Bush pushes energy policy, warning of looming crisis

Production increase favored to avoid woes like California's

March 20, 2001|By KNIGHT RIDDER/TRIBUNE

WASHINGTON - In the first major push for his ambitious energy policy, President Bush warned yesterday that America is heading toward a fuel crisis that has no "short-term fixes" and could spread California's power woes to the rest of the country.

The White House warning, which some experts disputed, was aimed at building support for the Bush administration's energy policy, which seeks to boost domestic production of oil, natural gas and coal.

"The energy crunch we're in is a supply-and-demand issue. We need to reduce demand and increase supply," Bush said after a White House meeting yesterday with the advisers who are putting the finishing touches on his energy proposal. Bush is expected to release the proposal within a few weeks.

Bush's comments - while not painting a rosy picture - provided a less-dire prediction than that of his chief energy adviser, Spencer Abraham, who hours earlier told a a group of business leaders that the nation "faces a major energy supply crisis over the next two decades."

The gloomy energy forecast came as California residents dealt with rolling power blackouts across the state for the first time since January. And the Organization of Petroleum Exporting Countries (OPEC) agreed over the weekend to reduce oil production by 1 million barrels a day.

"The bad news is that the situation in California is not isolated, it is not temporary and it will not fix itself," Abraham said at an "energy summit" sponsored by the U.S. Chamber of Commerce. He noted that almost every region of the country is expected to have a power shortage this summer, in large part because demand will outstrip the ability to produce and deliver.

The administration's emphasis on the negative is similar to its approach to economic issues. For weeks, Bush and his aides have highlighted economic problems as part of their campaign to build support for the president's proposed federal budget and his planned $1.6 trillion tax cut.

By focusing on potential energy problems, administration officials hope to make the case for an energy policy that includes oil exploration in the Arctic National Wildlife Refuge of Alaska.

Although Bush said his policy would focus on both conservation and increased supply, the former Texas oilman left little doubt which side of the ledger takes top priority. Bush said any spike in gasoline prices this summer would stem from inadequate investment in energy production, not the actions of OPEC.

"We haven't built a refinery in 25 years in America. We're not generating enough gasoline to meet demands," he said. "We're not exploring for enough natural gas to meet demand. We're not building enough power-generating plants to meet demand."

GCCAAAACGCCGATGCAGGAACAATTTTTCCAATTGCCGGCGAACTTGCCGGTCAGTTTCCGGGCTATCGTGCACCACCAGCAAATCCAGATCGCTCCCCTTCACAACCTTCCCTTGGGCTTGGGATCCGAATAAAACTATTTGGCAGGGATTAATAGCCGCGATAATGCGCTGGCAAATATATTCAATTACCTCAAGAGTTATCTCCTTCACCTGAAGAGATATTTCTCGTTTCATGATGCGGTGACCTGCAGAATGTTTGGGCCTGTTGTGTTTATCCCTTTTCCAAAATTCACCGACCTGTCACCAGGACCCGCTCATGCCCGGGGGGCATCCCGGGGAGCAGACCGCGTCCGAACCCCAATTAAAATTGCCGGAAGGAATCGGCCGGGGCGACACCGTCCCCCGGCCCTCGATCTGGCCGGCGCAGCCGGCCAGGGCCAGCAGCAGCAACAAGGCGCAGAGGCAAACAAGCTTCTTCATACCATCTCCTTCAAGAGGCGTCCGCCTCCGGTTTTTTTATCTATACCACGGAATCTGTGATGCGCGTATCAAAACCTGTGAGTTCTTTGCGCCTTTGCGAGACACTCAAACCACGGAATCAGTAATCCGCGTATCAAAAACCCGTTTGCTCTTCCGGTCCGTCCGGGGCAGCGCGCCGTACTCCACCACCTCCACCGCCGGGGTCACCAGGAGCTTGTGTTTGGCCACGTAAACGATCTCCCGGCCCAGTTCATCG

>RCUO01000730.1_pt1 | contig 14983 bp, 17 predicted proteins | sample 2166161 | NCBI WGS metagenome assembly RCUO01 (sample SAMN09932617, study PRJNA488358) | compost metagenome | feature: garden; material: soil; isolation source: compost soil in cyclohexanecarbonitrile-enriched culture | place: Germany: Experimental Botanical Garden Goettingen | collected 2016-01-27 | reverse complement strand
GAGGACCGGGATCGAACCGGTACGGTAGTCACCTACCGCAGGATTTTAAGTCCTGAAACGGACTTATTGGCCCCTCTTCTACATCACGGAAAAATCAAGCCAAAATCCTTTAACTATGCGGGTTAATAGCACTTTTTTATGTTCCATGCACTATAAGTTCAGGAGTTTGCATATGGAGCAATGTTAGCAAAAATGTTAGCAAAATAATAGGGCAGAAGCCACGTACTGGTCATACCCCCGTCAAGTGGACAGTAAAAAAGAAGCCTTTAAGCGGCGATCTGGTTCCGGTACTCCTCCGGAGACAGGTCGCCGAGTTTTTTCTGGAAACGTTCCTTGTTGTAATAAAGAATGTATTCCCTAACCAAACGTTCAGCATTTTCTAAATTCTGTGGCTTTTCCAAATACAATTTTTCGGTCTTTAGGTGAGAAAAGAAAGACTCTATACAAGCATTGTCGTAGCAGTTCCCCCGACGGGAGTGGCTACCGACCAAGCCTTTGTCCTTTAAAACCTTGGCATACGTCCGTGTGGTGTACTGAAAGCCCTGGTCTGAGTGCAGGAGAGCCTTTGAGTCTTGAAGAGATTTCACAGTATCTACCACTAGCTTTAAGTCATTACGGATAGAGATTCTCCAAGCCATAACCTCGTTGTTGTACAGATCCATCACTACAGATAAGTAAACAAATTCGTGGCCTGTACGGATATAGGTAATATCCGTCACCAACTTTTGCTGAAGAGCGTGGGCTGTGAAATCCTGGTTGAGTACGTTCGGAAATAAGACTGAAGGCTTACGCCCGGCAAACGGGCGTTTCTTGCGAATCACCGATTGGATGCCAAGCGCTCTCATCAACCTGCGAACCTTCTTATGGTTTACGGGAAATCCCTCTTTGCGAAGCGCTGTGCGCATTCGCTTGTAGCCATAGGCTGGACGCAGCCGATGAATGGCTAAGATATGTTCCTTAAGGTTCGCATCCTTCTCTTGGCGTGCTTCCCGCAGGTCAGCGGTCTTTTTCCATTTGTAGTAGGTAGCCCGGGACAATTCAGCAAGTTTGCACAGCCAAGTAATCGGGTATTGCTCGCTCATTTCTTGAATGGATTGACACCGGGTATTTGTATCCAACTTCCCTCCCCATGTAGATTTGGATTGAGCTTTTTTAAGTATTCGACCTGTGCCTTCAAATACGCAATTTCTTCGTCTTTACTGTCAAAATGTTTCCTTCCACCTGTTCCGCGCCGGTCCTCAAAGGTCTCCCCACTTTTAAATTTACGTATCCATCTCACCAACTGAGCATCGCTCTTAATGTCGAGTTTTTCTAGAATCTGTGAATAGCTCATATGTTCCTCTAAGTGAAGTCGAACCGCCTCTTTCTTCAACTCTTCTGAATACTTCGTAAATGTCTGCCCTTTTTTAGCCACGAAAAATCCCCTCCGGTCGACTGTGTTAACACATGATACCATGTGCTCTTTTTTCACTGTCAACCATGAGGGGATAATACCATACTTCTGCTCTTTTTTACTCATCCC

Executives from the energy industry agreed with the administration's message, environmentalists said it short-changes conservation and independent experts said it misdefines the problem.

U.S. Chamber of Commerce President Tom Donohue said the United States is in a "deep hole" about energy and added "that hole is deeper than I thought and the ladder [to get out] is shorter than I hoped."

Daniel Yergin, chairman of the consulting firm Cambridge Energy Research Associates, said supplies of critical U.S. fuels - electricity, oil and natural gas - are so close to levels of demand that the entire system is "vulnerable to accidents and unexpected events."

Even so, some academic experts dispute the administration's talk of a national energy crisis.

"I don't know that there is a long-term energy problem, to tell the truth," said Paul Joskow, director of the Center for Energy and Environmental Policy at the Massachusetts Institute of Technology's Sloan School of Management.

High natural gas and oil prices are just functions of a fluctuating free market, Joskow said. He expects that they will stabilize before Bush's plan yields results.

Severin Borenstein, director of the University of California Energy Institute in Berkeley, agreed. "I think there is very little the Bush administration can do about the price of gas. ... I don't think there's a long-term problem. I think the price of energy might go up, but it's been incredibly cheap for the last 20 years."

The Bush administration's continued citation of California's electrical crisis, which resulted largely from bungled deregulation, to justify a supply-side energy policy "is sort of misleading," Borenstein said.

Environmentalists contend that Bush's developing energy policy puts too much emphasis on increasing supply and not enough on reducing the demand for energy through conservation.

Energy industry leaders cautioned that any proposed solution won't boost energy supplies soon.

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